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Lets say I have this Hash:

{
  :info => [
    {
        :from => "Ryan Bates",
        :message => "sup bra",
        :time => "04:35 AM"
    }
  ]
}

I can call the info array by doing hash[:info].

Now when I turn this into JSON (JSON.generate), and then parse it (JSON.parse), I get this hash:

{
  "info" => [
    {
        "from" => "Ryan Bates",
        "message" => "sup bra",
        "time" => "04:35 AM"
    }
  ]
}

Now if I use hash[:info] it returns nil, but not if I use hash["info"].

Why is this? And is there anyway to fix this incompatibility (besides using string keys from the start)?

share|improve this question
up vote 11 down vote accepted

In short, no. Think about it this way, storing symbols in JSON is the same as storing strings in JSON. So you cannot possibly distinguish between the two when it comes to parsing the JSON string. You can of course convert the string keys back into symbols, or in fact even build a class to interact with JSON which does this automagically, but I would recommend just using strings.

But, just for the sake of it, here are the answers to this question the previous times it's been asked:

what is the best way to convert a json formated key value pair to ruby hash with symbol as key?

ActiveSupport::JSON decode hash losing symbols

Or perhaps a HashWithIndifferentAccess

share|improve this answer
    
Thanks for the links, but like you said, I'll just use strings for the keys – LanguagesNamedAfterCofee Sep 25 '11 at 5:48

The JSON generator converts symbols to strings because JSON does not support symbols. Since JSON keys are all strings, parsing a JSON document will produce a Ruby hash with string keys by default.

You can tell the parser to use symbols instead of strings by using the symbolize_names option.

Example:

original_hash = {:info => [{:from => "Ryan Bates", :message => "sup bra", :time => "04:35 AM"}]}
serialized = JSON.generate(original_hash)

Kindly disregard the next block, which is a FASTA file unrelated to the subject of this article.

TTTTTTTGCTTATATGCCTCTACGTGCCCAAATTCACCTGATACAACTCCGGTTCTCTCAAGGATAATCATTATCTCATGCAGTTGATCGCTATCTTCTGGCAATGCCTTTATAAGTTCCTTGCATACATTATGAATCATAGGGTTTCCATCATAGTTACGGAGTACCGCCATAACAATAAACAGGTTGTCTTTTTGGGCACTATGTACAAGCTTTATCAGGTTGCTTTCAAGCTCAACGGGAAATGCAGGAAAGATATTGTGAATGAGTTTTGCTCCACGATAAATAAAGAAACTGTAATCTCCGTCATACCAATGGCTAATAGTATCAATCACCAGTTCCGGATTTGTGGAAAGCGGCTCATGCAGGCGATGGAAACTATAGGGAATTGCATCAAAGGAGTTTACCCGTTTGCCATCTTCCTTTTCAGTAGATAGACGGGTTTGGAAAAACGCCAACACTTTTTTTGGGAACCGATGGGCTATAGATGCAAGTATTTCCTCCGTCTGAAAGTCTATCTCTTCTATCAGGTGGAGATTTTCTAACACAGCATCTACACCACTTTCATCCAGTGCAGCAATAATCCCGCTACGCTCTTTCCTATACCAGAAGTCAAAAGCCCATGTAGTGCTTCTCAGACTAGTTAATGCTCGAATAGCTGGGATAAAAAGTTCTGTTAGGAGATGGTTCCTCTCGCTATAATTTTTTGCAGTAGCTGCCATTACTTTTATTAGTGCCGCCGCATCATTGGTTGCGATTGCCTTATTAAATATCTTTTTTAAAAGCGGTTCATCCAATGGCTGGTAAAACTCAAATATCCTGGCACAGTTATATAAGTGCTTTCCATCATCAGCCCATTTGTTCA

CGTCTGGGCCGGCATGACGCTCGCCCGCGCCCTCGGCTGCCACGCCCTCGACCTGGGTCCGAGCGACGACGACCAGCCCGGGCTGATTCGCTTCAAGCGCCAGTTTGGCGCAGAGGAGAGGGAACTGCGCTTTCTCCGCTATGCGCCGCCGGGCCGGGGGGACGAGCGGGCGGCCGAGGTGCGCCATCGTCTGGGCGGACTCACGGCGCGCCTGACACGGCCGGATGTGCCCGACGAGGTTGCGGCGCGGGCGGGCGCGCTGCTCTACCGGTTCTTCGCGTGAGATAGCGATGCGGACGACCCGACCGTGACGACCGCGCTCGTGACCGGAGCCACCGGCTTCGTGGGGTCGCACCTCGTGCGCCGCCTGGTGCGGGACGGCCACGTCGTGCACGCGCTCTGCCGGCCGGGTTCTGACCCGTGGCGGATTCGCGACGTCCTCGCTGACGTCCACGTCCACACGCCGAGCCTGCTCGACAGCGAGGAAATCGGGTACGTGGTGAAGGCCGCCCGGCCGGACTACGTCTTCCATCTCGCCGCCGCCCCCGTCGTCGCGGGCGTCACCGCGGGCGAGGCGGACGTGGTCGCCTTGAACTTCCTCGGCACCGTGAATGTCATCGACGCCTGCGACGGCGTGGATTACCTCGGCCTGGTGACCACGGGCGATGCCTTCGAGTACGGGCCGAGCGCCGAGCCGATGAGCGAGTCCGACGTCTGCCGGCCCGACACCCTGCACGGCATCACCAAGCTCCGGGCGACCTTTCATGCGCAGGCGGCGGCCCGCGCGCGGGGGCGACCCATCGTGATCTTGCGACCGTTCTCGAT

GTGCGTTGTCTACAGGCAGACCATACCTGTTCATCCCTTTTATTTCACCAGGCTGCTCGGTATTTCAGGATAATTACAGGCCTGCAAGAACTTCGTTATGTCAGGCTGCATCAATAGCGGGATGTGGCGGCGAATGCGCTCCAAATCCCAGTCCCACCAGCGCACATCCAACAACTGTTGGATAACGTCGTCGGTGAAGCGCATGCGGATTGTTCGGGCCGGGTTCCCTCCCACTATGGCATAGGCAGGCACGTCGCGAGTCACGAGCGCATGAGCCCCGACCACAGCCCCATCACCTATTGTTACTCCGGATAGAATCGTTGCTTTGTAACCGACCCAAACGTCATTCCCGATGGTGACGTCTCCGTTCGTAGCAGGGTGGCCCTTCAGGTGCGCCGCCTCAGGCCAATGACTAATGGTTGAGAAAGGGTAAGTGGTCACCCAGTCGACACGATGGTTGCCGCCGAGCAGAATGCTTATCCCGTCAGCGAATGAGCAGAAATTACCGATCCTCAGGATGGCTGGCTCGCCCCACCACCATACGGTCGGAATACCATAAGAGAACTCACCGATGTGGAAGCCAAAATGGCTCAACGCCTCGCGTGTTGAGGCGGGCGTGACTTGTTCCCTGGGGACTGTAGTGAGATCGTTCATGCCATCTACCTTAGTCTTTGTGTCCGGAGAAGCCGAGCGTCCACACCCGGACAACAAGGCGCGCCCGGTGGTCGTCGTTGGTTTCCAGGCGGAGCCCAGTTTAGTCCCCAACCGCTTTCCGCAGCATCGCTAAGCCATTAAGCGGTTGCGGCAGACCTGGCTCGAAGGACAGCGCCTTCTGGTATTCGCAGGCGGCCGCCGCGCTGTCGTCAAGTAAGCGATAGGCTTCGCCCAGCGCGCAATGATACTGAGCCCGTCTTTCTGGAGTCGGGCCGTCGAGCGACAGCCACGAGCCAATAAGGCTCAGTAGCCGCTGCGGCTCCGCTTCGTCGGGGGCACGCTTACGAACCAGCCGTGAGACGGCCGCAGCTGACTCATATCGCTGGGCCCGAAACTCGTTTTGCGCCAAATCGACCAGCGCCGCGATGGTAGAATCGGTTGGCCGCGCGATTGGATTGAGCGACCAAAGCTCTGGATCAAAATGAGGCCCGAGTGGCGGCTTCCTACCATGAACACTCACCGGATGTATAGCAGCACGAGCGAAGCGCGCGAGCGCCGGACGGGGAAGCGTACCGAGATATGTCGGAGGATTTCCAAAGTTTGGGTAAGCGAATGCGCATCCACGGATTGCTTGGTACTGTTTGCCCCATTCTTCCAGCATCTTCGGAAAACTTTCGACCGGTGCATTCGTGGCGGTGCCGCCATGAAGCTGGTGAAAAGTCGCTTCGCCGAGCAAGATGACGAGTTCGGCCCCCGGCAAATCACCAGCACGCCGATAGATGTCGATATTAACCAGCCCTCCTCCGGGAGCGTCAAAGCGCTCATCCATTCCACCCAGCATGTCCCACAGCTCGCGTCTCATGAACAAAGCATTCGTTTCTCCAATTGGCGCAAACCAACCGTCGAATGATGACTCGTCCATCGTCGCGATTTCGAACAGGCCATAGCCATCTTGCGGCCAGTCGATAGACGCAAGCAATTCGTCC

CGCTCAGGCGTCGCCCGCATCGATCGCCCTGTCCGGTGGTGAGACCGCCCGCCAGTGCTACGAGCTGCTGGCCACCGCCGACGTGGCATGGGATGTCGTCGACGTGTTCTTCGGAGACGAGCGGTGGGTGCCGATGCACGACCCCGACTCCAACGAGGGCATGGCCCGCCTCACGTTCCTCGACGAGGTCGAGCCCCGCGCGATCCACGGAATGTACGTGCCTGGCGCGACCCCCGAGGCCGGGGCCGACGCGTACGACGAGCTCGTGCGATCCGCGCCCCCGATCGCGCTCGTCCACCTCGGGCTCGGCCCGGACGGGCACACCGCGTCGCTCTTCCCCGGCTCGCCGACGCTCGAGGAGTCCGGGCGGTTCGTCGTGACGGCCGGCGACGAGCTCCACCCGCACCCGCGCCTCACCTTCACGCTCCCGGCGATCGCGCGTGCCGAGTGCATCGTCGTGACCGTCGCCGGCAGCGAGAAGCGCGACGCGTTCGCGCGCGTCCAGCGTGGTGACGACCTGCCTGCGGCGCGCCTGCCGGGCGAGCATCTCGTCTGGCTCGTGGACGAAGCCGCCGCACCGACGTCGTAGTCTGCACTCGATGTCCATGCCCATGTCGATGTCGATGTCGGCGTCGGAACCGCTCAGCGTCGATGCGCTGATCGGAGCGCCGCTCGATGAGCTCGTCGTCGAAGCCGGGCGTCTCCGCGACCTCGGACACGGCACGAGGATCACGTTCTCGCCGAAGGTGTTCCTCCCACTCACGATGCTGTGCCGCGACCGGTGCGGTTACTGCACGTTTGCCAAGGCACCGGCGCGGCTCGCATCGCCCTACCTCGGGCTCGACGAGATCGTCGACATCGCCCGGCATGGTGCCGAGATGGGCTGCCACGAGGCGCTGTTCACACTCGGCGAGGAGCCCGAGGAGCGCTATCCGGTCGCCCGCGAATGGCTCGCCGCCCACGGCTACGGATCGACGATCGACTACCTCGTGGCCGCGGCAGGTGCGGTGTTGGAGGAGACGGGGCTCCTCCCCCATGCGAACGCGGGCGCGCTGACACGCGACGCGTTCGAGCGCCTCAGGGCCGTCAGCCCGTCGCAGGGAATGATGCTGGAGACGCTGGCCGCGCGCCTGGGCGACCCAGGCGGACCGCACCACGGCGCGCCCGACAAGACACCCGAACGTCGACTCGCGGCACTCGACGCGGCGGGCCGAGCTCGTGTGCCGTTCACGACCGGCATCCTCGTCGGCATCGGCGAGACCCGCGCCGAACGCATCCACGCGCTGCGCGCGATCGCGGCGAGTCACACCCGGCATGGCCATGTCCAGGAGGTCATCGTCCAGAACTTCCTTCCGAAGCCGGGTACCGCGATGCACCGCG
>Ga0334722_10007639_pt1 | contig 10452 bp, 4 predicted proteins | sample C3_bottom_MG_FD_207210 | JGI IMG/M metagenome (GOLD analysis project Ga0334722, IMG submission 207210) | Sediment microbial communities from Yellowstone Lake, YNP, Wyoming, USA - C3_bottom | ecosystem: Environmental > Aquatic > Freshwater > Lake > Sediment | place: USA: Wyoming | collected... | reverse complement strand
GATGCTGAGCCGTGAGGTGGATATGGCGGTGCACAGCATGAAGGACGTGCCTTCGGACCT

new_hash = JSON.parse(serialized, {:symbolize_names => true})

new_hash[:info]
 #=> [{:from=>"Ryan Bates", :message=>"sup bra", :time=>"04:35 AM"}]

Reference: http://www.ruby-doc.org/stdlib-1.9.3/libdoc/json/rdoc/JSON.html#method-i-parse

share|improve this answer
    
Thanks for the info :) – LanguagesNamedAfterCofee Aug 22 '12 at 1:51
    
And I think it's :symbolize_keys now (rubydoc.info/gems/multi_json/1.3.2/MultiJson) – Boushley Jan 10 '13 at 5:50
7  
@Boushley: No, it's still symbolize_names. My answer references the JSON engine that ships with the Ruby standard library. You're referencing a third-party gem. – wyattisimo Jan 10 '13 at 20:00

I solved my similar issue with calling the with_indifferent_access method on it

Here I have a json string and we can assign it to variable s

s = "{\"foo\":{\"bar\":\"cool\"}}"

So now I can parse the data with the JSON class and assign it to h

h = JSON.parse(s).with_indifferent_access

This will produce a hash that can accept a string or a symbol as the key

h[:foo]["bar"]
  #=> "cool"
share|improve this answer
    
Is with_indifferent_access added to Hash via something in the Rails ecosystem? – Mark Feb 13 at 21:45
1  
@Mark you are correct. Here is a link api.rubyonrails.org/v4.2.5/classes/ActiveSupport/… – aaron.v Feb 13 at 21:53
  1. Use ActiveSupport::JSON.decode, it will allow you to swap json parsers easier
  2. Use ActiveSupport::JSON.decode(my_json, symbolize_names: true)

This will recursively symbolize all keys in the hash.

(confirmed on ruby 2.0)

share|improve this answer
    
seems to be removed in rails 4.1? edgeguides.rubyonrails.org/… and api.rubyonrails.org/classes/ActiveSupport/JSON.html states option support removed – nruth May 27 '14 at 19:13

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